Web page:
US-Panama Free Trade Agreement (PFTA)
The PFTA was signed in December of 2006, though it remains to be ratified by the US Congress. The PFTA would make permanent the preferential trade status already in place between Panama and the US under the Caribbean Basin Initiative. In order to appease the demands of the US which were necessary for the implementation of such an agreement, Panama has had to agree to work towards numerous trade liberalization goals, including an expansion of its services sector, a repositioning of its manufacturing sector and removing protectionist policies covering its agricultural sector.
The United States Trade Representative states that 88% of US commercial and industrial exports would become duty-free immediately, with remaining tariffs being phased out within ten years of the treaty’s ratification. More so, nearly half of US farm exports to Panama would achieve duty free status immediately upon implementation, with market access being widened within subsequent years.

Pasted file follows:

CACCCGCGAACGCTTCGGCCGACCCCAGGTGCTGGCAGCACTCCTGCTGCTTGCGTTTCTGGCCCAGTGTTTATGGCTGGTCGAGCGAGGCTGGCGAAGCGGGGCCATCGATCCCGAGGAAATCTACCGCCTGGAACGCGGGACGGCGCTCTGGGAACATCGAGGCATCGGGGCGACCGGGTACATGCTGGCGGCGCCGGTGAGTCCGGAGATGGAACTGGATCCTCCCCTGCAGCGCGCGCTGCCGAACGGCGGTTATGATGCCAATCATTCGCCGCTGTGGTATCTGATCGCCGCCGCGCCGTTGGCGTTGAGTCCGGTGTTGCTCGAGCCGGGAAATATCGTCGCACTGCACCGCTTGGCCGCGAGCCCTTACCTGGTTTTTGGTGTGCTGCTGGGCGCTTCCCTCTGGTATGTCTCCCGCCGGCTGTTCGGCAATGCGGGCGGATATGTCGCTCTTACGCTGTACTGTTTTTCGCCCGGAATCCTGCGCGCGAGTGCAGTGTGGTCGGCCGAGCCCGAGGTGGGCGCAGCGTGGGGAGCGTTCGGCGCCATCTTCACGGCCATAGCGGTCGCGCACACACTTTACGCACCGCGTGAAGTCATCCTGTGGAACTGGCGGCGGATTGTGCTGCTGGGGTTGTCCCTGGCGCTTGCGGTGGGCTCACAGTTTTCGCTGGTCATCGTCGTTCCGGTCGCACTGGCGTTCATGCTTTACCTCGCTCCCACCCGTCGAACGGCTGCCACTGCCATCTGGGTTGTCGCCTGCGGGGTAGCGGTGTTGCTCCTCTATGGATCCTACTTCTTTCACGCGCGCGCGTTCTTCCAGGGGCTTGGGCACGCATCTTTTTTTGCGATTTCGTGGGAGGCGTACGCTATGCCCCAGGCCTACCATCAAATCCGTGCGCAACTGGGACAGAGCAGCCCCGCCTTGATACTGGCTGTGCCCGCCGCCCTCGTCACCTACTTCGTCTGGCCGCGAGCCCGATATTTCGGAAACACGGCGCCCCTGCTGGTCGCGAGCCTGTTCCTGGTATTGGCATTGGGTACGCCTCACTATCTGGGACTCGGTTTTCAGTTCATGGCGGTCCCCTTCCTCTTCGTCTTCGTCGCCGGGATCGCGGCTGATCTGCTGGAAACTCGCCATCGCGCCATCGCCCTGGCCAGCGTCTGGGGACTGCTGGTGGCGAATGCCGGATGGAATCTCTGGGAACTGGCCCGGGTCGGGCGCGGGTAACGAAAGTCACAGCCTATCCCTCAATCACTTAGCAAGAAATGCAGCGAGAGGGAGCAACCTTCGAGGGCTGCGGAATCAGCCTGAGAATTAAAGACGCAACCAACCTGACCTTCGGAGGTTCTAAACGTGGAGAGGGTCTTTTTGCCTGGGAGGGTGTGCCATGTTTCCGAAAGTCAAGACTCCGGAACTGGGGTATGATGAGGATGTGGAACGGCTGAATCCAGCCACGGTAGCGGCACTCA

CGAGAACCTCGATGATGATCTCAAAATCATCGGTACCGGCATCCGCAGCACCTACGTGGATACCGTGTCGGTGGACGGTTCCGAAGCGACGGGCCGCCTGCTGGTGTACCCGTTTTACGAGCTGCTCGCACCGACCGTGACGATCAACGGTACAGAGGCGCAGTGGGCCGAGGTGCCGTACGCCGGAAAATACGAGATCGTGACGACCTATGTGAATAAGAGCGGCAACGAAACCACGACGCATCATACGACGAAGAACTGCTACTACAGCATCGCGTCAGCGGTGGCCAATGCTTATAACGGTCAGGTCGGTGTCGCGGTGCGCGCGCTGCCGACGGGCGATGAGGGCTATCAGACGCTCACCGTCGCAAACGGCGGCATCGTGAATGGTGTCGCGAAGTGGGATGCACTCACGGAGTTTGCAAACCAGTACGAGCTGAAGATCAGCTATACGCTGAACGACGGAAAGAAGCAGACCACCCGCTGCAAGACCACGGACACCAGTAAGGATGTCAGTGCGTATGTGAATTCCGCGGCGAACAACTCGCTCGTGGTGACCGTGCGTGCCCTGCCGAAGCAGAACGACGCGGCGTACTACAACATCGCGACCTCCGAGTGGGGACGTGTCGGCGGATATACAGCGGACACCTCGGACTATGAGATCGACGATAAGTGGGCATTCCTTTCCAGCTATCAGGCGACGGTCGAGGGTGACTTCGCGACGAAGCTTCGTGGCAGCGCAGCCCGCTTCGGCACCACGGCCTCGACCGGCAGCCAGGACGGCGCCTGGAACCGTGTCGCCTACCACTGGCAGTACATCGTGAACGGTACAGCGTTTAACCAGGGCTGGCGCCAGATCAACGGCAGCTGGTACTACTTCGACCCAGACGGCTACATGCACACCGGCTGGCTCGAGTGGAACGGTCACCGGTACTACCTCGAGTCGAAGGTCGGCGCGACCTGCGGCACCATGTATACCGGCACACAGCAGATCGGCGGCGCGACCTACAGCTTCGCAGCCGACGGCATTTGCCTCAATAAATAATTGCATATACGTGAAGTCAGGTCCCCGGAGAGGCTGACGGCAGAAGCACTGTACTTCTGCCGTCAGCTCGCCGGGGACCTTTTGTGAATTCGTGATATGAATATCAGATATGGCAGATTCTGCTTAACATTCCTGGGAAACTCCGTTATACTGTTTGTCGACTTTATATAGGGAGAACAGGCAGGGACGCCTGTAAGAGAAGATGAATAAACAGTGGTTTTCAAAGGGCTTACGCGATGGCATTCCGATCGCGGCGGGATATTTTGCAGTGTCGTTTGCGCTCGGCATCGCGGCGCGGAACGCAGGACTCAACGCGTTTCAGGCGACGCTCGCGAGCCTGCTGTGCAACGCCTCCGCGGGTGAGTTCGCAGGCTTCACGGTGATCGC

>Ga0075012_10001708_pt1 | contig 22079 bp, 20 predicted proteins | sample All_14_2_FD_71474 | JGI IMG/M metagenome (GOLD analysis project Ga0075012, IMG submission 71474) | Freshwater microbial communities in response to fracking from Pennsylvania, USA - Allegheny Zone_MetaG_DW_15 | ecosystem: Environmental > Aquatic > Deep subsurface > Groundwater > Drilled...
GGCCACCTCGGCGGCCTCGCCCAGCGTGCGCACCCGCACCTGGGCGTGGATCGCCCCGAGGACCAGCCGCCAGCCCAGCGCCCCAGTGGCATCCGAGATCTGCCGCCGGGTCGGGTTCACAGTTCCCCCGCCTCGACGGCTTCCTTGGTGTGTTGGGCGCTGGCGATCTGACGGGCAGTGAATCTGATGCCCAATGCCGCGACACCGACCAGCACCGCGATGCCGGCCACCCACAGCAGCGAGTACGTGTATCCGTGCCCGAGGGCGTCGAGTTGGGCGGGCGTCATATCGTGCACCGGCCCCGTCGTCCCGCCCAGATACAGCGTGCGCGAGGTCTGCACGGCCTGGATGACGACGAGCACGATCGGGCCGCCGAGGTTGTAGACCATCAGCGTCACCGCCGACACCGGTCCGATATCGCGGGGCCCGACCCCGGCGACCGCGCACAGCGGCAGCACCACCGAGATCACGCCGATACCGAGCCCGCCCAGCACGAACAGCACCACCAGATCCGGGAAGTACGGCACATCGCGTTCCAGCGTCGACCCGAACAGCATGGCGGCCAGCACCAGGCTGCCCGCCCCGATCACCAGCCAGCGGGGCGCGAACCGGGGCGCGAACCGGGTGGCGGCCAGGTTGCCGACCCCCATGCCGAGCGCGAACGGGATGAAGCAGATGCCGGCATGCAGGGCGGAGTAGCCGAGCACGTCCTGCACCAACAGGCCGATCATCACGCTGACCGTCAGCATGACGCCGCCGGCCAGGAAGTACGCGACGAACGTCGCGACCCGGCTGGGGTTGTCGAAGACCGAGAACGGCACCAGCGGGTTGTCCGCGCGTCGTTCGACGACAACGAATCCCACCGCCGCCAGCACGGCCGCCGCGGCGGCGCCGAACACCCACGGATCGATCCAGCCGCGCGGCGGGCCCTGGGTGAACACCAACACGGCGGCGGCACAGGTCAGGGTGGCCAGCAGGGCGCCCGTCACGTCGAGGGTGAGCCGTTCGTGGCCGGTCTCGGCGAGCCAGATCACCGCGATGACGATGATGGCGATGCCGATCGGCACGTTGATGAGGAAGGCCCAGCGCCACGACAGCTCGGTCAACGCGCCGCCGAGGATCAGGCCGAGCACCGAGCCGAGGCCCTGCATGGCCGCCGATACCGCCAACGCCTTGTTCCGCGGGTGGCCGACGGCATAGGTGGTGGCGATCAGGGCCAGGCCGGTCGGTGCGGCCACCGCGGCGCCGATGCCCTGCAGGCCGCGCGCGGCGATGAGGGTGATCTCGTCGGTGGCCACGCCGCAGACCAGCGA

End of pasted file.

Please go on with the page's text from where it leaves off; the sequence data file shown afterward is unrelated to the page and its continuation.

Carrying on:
An ongoing concern with PFTA and other bilateral trade agreements like it is that they allow for discretion in dispute settlement panels in the interpretation and application of the terminology of the ILO Declaration of Fundamental Principles and Rights at Work; simply put, this means that the Declaration can be interpreted differently from the ILO’s interpretation. As such, countries have the capacity to manipulate labor standards to their own preference, and can override basic human rights if they feel it is a necessary step in attracting Foreign Direct Investment.
Simultaneously, there are concerns that by subjecting small businesses and small-scale farmers to heavily developed and subsidized US goods, Panamanian workers will be unable to compete, and will subsequently be forced to either significantly cut production costs (which, as stated earlier, is a near certain precursor to the degradation of workers’ rights) or sell their resources off to the multinational corporations with whom they are forced to compete.